London, England (CNN) -- Natascha Kampusch, the Austrian woman who was held prisoner for eight years in a basement, has revealed new details of her ordeal in an autobiography.
In the book, entitled "3,096 Days," Kampusch, who was abducted aged 10 in 1998 while walking to school, describes the relationship she fostered with her abductor Wolfgang Priklopil in order to ensure her survival and the bizarre routines she endured at his hands.
The serialization in the UK's Daily Mail newspaper details how Kampusch was locked inside a "hermetically sealed" concrete jail, beaten up to 200 times a week until she heard her own spine "snap" and was manacled to Priklopil while they slept together in his bed.
Kampusch escaped in August 2006 aged 18 and now lives in Vienna, Austria. Priklopil, 44, an engineer, committed suicide shortly after her escape.
Penguin, the British publishers of the English version, released a statement on behalf of Kampusch: "I now feel strong enough to tell the full story of my abduction for the first time."
Describing her captor, Kampusch writes: "At 35, he had soft features and neatly parted brown hair. It was only when you observed him for a longer period that you noticed the traces of madness lurking beneath his conservative exterior."
During her captivity she was held in a subterranean bunker which was initially equipped with just a bed, toilet and sink.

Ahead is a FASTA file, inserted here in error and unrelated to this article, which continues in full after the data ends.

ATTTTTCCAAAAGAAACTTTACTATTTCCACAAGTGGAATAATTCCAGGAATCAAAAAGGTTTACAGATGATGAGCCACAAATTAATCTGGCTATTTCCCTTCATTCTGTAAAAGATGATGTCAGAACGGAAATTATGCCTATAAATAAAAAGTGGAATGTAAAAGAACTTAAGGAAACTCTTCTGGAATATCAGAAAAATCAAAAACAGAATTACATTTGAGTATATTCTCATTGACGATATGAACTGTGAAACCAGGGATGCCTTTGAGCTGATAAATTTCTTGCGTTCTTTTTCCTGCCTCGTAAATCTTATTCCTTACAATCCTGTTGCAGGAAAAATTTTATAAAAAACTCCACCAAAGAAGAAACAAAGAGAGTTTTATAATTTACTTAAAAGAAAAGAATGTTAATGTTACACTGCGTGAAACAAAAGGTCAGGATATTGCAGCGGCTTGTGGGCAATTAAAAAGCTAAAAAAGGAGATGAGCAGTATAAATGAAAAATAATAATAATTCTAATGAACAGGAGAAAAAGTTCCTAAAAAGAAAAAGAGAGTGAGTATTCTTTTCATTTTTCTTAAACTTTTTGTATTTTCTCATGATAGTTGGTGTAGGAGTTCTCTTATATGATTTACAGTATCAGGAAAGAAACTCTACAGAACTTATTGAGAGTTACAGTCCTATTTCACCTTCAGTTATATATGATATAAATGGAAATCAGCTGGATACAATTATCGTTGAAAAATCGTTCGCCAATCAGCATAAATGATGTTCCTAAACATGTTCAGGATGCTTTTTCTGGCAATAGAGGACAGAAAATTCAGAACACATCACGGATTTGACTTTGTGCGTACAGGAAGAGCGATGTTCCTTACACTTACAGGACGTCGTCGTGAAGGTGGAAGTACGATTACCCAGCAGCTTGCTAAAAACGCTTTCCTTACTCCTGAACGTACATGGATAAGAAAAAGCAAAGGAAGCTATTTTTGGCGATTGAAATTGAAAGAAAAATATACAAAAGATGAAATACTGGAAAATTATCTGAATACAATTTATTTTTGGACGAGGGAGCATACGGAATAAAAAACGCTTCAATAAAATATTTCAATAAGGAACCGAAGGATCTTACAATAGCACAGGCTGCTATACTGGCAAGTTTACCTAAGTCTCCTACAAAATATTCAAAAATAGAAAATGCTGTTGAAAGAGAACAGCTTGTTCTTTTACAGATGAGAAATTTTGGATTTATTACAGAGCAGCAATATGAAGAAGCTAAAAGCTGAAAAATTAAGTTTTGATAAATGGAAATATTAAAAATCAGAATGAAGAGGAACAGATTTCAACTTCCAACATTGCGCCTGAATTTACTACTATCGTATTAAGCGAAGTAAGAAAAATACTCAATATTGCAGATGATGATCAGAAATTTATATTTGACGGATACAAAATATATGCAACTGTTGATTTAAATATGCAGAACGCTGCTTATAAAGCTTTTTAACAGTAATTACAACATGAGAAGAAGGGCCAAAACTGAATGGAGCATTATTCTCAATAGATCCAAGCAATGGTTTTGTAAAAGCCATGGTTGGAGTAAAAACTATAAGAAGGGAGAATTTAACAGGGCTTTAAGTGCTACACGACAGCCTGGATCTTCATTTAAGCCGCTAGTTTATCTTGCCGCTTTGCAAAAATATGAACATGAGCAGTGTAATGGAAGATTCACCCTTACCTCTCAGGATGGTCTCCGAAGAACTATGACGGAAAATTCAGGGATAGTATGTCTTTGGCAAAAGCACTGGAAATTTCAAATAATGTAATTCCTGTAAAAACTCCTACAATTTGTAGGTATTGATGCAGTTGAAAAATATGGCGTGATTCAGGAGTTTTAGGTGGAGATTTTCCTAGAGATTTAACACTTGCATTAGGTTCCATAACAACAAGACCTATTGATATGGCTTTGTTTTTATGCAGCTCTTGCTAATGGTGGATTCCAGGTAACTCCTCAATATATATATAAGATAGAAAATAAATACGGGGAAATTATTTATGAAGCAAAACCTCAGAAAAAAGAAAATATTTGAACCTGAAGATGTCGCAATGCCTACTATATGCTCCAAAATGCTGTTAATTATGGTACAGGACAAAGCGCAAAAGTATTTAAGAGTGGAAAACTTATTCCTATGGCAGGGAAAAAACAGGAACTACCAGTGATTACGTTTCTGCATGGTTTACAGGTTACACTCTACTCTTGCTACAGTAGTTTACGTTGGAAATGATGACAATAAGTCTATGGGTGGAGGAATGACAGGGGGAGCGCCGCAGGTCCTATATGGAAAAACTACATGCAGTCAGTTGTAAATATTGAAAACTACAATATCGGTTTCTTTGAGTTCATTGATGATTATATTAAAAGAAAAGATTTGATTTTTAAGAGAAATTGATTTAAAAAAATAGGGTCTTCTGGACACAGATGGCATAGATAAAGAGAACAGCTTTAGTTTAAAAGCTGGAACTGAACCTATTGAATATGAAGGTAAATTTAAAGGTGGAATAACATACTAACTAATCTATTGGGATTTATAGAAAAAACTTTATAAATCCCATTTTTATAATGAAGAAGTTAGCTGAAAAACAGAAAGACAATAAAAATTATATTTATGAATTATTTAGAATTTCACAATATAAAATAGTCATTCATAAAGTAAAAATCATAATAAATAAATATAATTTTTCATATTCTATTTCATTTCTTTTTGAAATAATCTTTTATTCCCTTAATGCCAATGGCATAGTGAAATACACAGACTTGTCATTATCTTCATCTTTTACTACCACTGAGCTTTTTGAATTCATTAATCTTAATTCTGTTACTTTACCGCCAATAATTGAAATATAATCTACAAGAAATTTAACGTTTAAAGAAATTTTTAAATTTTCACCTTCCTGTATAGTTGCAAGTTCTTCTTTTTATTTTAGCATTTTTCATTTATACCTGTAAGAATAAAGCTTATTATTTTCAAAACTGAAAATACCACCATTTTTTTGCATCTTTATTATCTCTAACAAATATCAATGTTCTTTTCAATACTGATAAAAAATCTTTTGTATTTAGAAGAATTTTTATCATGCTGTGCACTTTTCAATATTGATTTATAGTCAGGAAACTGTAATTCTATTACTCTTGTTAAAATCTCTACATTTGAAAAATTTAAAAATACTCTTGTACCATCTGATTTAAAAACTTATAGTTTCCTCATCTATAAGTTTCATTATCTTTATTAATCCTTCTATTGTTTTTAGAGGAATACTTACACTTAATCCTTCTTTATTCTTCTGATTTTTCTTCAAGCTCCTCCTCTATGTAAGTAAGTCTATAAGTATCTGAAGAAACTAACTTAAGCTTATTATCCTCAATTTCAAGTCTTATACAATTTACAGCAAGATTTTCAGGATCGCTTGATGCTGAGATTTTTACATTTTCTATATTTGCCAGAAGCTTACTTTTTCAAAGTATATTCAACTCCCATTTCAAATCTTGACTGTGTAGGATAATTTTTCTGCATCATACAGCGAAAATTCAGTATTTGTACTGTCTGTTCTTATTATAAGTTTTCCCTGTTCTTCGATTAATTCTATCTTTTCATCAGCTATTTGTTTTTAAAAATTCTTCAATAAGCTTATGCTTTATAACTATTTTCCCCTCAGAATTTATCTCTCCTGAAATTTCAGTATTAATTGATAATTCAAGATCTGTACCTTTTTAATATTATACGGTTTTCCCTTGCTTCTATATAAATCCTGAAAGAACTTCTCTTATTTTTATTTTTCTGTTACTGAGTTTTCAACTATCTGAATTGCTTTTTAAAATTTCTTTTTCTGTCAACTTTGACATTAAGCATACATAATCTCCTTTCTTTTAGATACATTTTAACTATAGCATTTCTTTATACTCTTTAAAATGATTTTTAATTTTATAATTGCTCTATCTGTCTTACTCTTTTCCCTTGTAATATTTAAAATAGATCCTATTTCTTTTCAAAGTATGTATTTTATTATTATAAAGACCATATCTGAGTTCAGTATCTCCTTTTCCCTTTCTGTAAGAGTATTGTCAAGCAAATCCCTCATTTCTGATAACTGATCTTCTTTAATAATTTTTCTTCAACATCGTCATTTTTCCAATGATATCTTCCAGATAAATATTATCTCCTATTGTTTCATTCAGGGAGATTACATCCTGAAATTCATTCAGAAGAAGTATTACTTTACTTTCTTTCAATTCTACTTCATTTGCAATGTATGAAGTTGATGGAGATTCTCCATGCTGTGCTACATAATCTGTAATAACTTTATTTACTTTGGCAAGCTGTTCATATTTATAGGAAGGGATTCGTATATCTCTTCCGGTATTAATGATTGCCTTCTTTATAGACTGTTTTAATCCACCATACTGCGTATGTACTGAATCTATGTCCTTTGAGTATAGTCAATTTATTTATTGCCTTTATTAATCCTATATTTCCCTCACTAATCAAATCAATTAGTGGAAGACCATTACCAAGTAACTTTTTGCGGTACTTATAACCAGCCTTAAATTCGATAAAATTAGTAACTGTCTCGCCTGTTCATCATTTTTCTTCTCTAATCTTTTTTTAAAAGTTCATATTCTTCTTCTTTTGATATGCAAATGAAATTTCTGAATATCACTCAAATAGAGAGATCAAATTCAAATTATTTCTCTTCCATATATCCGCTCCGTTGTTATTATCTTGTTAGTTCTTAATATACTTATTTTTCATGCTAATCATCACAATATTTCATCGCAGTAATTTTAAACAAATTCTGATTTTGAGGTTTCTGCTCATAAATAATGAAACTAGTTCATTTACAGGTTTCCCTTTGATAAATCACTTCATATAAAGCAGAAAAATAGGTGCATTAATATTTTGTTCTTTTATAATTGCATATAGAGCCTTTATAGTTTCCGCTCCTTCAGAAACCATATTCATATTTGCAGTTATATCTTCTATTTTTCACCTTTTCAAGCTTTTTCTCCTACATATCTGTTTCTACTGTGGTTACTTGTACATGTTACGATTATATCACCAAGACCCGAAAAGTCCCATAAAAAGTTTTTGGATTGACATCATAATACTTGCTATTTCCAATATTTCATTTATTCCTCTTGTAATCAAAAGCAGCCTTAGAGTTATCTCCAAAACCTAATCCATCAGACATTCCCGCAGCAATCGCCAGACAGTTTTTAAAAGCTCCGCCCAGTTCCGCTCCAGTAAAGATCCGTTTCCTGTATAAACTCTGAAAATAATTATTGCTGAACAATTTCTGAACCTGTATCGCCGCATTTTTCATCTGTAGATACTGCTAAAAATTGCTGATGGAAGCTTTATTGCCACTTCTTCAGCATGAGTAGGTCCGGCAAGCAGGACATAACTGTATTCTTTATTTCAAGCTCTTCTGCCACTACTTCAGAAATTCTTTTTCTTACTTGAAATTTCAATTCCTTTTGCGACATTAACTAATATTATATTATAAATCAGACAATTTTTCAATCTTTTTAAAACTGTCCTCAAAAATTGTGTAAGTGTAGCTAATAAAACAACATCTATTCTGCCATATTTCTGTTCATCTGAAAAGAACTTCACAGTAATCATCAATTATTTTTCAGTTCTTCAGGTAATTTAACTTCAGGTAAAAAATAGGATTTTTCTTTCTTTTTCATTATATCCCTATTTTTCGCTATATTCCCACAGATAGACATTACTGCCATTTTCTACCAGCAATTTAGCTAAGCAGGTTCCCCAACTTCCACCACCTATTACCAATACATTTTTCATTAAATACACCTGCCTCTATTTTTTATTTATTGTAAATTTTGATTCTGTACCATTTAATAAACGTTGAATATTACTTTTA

She also recalls her first night in captivity. "I asked him to put me to bed properly and tell me a goodnight story," she writes. "I even asked him for a goodnight kiss. Anything to preserve the illusion of normality. And he played along."
Kampusch, now 22, goes on to describe how Priklopil would threaten her, saying: "If you're not good, then I'll have to tie you up."
"He told me my parents had refused to pay a ransom, 'Your parents don't love you at all... They don't want you back... They're happy to be rid of you.'"
She also describes the psychological games Priklopil played with her. "In all his visits he talked about the people who'd supposedly 'ordered" my kidnapping and would come and take pictures of me 'and do other things as well'. I lived in constant fear that at any moment a horde of evil men would come into my dungeon and attack me.
"And of course my fear of the 'true kidnappers' made the man who had abducted me seem caring and friendly by contrast."
Some psychologists have described this relationship as Stockholm Syndrome, a psychological condition when the victim of an abduction identifies with the kidnapper and becomes attached to him or her.
Kampusch recounts how Priklopil ordered her to call him "Maestro" or "My Lord" and to kneel in front of him. He also forced her to shave off her hair and work half-naked as a domestic slave, driving her to repeated suicide attempts.
Since her release Kampusch has become a media personality, appearing on television shows around the world. She worked for a while as a television presenter in Austria in 2007.
A spokesman for Penguin told CNN: "This is her first autobiography and the most detailed account of her life during captivity."
The English version of the autobiography is published on September 13 in the UK.